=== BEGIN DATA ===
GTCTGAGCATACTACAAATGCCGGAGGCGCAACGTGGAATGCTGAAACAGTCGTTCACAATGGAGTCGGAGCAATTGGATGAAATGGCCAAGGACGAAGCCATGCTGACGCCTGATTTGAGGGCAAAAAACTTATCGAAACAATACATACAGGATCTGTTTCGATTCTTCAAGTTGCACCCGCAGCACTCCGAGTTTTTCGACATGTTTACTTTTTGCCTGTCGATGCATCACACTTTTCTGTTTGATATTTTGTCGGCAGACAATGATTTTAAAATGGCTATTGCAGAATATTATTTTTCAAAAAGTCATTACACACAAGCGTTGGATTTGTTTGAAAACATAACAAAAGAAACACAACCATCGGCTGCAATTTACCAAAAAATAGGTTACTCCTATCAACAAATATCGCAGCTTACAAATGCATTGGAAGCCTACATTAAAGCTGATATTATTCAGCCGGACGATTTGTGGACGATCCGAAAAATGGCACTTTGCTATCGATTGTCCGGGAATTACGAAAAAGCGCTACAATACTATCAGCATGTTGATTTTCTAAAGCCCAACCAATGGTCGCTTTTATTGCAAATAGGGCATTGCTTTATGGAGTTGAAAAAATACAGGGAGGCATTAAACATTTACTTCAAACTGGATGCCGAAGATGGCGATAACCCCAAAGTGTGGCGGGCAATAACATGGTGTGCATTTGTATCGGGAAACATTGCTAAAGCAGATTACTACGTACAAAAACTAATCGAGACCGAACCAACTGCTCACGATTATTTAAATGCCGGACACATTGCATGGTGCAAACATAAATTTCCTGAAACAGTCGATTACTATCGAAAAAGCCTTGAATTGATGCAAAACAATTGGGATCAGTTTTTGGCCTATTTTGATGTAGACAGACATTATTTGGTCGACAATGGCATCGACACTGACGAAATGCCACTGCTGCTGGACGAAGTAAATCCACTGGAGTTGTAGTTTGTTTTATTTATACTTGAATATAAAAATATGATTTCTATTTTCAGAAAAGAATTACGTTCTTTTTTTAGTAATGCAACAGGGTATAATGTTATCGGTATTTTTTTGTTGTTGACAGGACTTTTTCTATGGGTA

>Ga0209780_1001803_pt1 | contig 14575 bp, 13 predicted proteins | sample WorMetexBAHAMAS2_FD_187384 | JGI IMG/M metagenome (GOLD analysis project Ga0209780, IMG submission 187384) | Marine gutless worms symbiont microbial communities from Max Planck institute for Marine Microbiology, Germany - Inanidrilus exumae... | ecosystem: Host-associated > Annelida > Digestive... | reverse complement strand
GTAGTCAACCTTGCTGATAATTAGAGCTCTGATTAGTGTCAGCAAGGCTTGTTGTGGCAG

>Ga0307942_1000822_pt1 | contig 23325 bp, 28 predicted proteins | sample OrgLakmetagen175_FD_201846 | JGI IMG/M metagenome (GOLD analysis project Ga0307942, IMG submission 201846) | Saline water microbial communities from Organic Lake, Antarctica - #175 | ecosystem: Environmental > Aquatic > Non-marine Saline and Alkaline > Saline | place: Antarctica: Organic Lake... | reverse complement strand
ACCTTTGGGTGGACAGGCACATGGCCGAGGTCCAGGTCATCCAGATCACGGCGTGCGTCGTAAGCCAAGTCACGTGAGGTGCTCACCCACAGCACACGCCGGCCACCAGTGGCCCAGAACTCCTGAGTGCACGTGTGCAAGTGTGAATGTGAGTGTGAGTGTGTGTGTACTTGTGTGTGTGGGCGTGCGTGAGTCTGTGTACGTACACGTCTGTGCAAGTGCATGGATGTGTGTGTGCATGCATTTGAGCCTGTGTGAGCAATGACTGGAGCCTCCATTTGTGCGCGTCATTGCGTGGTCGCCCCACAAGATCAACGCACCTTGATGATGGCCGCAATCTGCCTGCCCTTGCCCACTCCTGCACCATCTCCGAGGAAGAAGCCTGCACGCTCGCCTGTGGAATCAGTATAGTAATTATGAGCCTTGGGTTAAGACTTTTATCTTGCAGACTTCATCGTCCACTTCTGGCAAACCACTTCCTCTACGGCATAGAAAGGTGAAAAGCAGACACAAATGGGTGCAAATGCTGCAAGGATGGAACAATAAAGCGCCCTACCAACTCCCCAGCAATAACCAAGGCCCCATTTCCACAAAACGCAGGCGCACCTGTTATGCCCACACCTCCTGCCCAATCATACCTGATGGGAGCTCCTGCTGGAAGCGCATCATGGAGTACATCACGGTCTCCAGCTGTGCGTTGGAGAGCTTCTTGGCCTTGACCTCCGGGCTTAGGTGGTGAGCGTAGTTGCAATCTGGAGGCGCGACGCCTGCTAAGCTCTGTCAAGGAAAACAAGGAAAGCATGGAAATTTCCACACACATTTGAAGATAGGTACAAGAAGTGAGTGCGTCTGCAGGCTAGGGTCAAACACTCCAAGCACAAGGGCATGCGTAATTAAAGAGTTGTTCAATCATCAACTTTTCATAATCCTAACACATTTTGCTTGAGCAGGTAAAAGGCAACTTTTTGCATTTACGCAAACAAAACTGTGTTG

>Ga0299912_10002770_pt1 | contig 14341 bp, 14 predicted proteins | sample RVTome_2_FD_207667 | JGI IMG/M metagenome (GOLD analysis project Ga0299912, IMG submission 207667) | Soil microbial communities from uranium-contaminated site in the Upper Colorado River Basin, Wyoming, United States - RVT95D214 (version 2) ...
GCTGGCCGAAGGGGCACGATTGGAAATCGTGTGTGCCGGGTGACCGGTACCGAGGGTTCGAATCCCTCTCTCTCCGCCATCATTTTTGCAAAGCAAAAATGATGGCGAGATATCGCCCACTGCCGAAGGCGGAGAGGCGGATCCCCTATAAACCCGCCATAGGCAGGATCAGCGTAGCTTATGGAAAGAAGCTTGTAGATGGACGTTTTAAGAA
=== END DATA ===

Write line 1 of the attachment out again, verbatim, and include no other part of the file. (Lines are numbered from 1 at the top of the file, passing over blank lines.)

GTCTGAGCATACTACAAATGCCGGAGGCGCAACGTGGAATGCTGAAACAGTCGTTCACAATGGAGTCGGAGCAATTGGATGAAATGGCCAAGGACGAAGCCATGCTGACGCCTGATTTGAGGGCAAAAAACTTATCGAAACAATACATACAGGATCTGTTTCGATTCTTCAAGTTGCACCCGCAGCACTCCGAGTTTTTCGACATGTTTACTTTTTGCCTGTCGATGCATCACACTTTTCTGTTTGATATTTTGTCGGCAGACAATGATTTTAAAATGGCTATTGCAGAATATTATTTTTCAAAAAGTCATTACACACAAGCGTTGGATTTGTTTGAAAACATAACAAAAGAAACACAACCATCGGCTGCAATTTACCAAAAAATAGGTTACTCCTATCAACAAATATCGCAGCTTACAAATGCATTGGAAGCCTACATTAAAGCTGATATTATTCAGCCGGACGATTTGTGGACGATCCGAAAAATGGCACTTTGCTATCGATTGTCCGGGAATTACGAAAAAGCGCTACAATACTATCAGCATGTTGATTTTCTAAAGCCCAACCAATGGTCGCTTTTATTGCAAATAGGGCATTGCTTTATGGAGTTGAAAAAATACAGGGAGGCATTAAACATTTACTTCAAACTGGATGCCGAAGATGGCGATAACCCCAAAGTGTGGCGGGCAATAACATGGTGTGCATTTGTATCGGGAAACATTGCTAAAGCAGATTACTACGTACAAAAACTAATCGAGACCGAACCAACTGCTCACGATTATTTAAATGCCGGACACATTGCATGGTGCAAACATAAATTTCCTGAAACAGTCGATTACTATCGAAAAAGCCTTGAATTGATGCAAAACAATTGGGATCAGTTTTTGGCCTATTTTGATGTAGACAGACATTATTTGGTCGACAATGGCATCGACACTGACGAAATGCCACTGCTGCTGGACGAAGTAAATCCACTGGAGTTGTAGTTTGTTTTATTTATACTTGAATATAAAAATATGATTTCTATTTTCAGAAAAGAATTACGTTCTTTTTTTAGTAATGCAACAGGGTATAATGTTATCGGTATTTTTTTGTTGTTGACAGGACTTTTTCTATGGGTA